Safety Goals vs. Values
By Tom Fitzgerald | 04/01/2019
Your assignment to Safety Managment is a very important one. In my opinion, nothing is more important! Danger may lurk everywhere in your organization; the equipment and environment can kill and maim in the blink of an eye. Even more insidious, are the environments that can be just as dangerous, but occur over time, often so slowly that the employees do not even know it until it is too late.
If you are like me, you want to get right out there and protect your people from all that lurking danger. However, most Safety veterans will tell you that you cannot keep everyone safe! Your only hope is to coordinate and manage the safety effort so everyone may keep themselves safe! Everyone keeping themselves safe is the basic component of a World Class or Zero-Injury Safety Culture.
First, you need to know where you are at in this journey. You can simply test for SAFETY CULTURE with one simple question by approaching the highest site manager with one simple question, “How important is Safety?”
In many organizations you might hear something like, “Safety is number one!” To most layman, this sounds wonderful. Before you are satisfied with that, let me tell you what most veteran Safety professionals know. To say the above means your organization feels Safety is a goal. Goals are mostly good things. They are things we can aspire to accomplish, things that we can measure ourselves against. Who in the business world has never heard of MBO (Management by Objective)? However, there is one thing about goals that are dangerous for any Safety Culture: They can be changed or substituted, sometimes all too easily.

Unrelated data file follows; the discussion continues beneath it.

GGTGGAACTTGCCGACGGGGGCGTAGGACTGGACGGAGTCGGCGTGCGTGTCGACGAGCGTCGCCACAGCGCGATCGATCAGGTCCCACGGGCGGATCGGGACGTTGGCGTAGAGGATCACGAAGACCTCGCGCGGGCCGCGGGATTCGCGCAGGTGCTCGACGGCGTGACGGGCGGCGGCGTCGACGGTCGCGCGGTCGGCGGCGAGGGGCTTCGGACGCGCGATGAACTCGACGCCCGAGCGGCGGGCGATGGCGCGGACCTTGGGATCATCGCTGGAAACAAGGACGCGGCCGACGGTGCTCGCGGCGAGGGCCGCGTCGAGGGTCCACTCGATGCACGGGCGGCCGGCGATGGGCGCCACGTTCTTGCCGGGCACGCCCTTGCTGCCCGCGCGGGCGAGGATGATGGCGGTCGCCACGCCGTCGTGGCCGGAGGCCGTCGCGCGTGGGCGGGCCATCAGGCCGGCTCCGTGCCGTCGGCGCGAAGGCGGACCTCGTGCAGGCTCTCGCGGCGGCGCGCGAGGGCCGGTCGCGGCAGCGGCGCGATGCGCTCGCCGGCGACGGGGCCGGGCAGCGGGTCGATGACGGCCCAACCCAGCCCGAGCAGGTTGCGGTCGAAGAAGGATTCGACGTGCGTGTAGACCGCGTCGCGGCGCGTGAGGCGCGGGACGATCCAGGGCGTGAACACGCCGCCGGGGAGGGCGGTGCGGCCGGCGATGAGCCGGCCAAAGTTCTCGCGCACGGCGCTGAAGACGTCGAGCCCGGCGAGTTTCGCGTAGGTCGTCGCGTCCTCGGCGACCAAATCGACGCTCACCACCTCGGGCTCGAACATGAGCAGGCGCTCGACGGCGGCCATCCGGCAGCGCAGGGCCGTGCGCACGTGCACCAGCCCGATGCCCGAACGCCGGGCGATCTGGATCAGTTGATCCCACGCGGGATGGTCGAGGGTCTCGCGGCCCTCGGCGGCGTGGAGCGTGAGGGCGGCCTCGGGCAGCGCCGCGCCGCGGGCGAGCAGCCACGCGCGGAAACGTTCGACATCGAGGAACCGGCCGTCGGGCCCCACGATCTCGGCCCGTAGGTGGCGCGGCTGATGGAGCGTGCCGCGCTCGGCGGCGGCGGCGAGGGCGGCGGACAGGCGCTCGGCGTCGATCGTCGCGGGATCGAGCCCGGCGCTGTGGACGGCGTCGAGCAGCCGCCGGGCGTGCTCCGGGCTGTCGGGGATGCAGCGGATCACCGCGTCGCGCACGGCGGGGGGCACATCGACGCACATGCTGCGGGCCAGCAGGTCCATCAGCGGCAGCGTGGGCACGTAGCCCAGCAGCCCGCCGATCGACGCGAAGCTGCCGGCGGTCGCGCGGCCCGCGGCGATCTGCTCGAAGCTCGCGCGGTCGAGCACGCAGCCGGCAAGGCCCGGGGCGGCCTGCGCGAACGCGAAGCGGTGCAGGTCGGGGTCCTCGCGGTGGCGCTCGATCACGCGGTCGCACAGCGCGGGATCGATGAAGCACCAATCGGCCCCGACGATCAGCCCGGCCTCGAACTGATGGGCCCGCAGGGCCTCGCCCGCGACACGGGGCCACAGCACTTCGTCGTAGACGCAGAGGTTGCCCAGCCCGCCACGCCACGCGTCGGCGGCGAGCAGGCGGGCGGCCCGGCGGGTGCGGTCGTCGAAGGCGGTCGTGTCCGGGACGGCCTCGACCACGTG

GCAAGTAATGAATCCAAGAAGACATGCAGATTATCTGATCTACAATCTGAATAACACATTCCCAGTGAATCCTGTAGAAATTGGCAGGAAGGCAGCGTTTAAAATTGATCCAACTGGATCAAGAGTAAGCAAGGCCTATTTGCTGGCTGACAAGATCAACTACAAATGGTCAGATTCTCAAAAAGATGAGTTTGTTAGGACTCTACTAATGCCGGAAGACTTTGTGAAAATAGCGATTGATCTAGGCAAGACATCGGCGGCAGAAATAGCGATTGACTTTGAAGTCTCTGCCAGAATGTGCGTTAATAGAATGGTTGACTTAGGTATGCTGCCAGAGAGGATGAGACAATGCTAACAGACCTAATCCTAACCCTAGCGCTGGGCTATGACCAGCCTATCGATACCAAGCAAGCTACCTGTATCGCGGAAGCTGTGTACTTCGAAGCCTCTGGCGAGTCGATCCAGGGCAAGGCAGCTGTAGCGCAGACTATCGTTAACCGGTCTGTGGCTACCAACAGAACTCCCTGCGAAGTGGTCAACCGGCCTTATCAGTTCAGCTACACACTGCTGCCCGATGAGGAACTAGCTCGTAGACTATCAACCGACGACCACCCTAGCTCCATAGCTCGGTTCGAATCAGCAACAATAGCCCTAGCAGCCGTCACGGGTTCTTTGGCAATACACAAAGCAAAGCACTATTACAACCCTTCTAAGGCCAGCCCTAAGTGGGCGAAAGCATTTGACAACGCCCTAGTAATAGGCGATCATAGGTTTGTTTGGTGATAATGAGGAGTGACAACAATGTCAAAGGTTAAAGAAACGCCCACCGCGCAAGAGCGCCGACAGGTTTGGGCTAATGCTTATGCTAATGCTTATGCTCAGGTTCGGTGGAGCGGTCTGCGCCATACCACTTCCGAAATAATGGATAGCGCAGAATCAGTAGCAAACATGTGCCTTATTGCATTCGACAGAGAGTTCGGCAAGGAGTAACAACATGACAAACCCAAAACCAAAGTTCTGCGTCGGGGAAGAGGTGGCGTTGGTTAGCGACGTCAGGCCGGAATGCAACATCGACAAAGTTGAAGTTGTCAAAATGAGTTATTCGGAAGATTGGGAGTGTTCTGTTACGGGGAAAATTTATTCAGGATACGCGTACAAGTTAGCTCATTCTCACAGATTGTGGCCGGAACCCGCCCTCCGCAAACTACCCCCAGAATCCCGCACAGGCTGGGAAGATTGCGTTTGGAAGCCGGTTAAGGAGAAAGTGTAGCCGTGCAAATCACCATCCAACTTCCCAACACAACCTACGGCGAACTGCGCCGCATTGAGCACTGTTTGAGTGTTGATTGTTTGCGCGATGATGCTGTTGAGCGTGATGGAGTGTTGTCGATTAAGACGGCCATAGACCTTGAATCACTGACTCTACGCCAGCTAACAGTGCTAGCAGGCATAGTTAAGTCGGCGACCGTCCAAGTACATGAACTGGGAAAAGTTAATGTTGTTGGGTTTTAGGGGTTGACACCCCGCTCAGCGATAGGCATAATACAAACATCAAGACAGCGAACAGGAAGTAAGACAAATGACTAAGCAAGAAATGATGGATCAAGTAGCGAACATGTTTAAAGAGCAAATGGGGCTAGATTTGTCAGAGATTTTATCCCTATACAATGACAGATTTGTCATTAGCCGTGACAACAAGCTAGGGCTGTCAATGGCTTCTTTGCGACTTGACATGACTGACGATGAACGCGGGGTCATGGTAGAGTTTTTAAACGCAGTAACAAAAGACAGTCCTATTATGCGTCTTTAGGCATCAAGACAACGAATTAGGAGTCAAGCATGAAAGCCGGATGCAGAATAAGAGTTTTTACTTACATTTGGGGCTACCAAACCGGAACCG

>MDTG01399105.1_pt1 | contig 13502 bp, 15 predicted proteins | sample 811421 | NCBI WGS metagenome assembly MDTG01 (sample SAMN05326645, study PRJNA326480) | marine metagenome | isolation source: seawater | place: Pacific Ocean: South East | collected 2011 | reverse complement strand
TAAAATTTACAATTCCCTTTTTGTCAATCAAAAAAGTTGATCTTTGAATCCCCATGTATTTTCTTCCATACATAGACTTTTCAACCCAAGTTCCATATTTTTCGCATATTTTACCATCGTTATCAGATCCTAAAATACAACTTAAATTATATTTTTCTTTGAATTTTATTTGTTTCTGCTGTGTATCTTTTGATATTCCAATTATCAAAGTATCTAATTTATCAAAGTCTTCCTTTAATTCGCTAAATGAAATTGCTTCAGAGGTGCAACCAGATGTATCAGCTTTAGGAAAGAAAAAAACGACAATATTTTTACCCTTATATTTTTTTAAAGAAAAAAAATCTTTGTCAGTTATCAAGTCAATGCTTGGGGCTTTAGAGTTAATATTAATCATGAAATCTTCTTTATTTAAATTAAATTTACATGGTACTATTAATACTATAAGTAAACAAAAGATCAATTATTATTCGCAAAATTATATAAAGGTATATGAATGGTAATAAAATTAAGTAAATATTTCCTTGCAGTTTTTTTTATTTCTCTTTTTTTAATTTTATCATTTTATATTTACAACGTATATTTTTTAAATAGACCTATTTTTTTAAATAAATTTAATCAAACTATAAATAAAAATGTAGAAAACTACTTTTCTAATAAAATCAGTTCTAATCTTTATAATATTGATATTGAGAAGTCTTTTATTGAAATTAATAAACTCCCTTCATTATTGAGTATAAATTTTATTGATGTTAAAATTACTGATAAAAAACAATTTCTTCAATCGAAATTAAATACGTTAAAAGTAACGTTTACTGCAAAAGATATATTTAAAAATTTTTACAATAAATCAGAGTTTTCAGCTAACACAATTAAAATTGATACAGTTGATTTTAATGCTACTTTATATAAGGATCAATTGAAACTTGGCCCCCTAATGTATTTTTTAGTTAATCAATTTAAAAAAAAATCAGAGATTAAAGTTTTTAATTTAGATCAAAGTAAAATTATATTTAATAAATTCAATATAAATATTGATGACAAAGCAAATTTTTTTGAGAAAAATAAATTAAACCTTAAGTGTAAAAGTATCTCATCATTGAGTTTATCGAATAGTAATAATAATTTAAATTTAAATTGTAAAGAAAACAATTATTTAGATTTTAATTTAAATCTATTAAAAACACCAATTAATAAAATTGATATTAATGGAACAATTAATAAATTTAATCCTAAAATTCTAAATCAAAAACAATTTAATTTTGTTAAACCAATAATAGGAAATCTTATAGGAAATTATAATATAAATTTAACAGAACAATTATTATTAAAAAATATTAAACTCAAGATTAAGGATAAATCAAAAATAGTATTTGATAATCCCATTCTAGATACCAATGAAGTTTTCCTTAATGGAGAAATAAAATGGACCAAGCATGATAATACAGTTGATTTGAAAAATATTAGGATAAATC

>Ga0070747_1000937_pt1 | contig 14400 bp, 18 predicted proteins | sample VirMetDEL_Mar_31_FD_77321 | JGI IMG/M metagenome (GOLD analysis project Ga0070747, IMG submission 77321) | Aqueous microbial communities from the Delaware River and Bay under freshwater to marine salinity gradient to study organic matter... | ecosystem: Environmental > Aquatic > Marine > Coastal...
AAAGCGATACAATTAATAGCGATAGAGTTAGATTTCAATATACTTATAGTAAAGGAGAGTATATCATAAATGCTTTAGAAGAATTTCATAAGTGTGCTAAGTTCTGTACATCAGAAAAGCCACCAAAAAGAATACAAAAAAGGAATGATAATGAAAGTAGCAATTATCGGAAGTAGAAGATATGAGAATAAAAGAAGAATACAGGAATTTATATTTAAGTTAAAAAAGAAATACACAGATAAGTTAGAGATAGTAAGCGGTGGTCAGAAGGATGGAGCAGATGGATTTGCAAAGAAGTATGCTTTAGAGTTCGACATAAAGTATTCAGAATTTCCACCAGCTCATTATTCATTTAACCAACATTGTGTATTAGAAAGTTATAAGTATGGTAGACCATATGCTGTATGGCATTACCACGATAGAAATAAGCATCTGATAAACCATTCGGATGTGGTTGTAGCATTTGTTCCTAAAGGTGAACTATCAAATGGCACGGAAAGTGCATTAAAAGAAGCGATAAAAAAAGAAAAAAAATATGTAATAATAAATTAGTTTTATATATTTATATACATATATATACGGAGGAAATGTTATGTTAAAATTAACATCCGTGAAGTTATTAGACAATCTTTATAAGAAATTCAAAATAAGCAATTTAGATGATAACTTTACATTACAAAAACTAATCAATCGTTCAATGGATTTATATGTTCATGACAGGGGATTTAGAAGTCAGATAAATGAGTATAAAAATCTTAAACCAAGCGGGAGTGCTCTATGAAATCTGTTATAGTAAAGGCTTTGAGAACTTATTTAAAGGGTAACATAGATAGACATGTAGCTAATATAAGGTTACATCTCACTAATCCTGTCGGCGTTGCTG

When I was a young supervisor, I was told routinely, “You get that order out before you go home, or we will shut down an Auto Assembly Line! I do not care what you must do!” In the automobile supply business, you never want to be the one to shut down an entire auto assembly plant! Back in those days, in that culture, I might be tempted to let my employees take shortcuts, that were dangerous, like not locking out machines during set-up, to get that order out quicker. That was a choice no one should ever be placed in. All too many make the wrong decision.
Values that put goals in perspective. Organizational values cannot change without the entire organization changing. If the site manager answers the above question more like, “There is nothing more important than Safety!” your organization feels Safety is a value. In such an organization the order from a supervisor’s boss above would probably not be phrased as above. Even if it was, the idea of a Safety deviation would never even be an option. That is what you want. The Safe thing is just what is always done, without question or compromise, it is automatic, a given!
If Safety is a goal, I would urge you to make Safety a value! You need everyone to get involved and promote Safety. Employees might get behind a goal, but if you compromise one against another, they will see it and doubt your real commitment. However, with a well-crafted honorable value, like Safety, everyone will get absolutely behind it! Your people do not have to weigh things against the other, they know they must just stay safe! If the organization resists, keep at it, stick with it, and fight the good fight! Sometimes, you might feel, “Like a voice crying in the wilderness!” Be that voice, you will find it to be well worth it!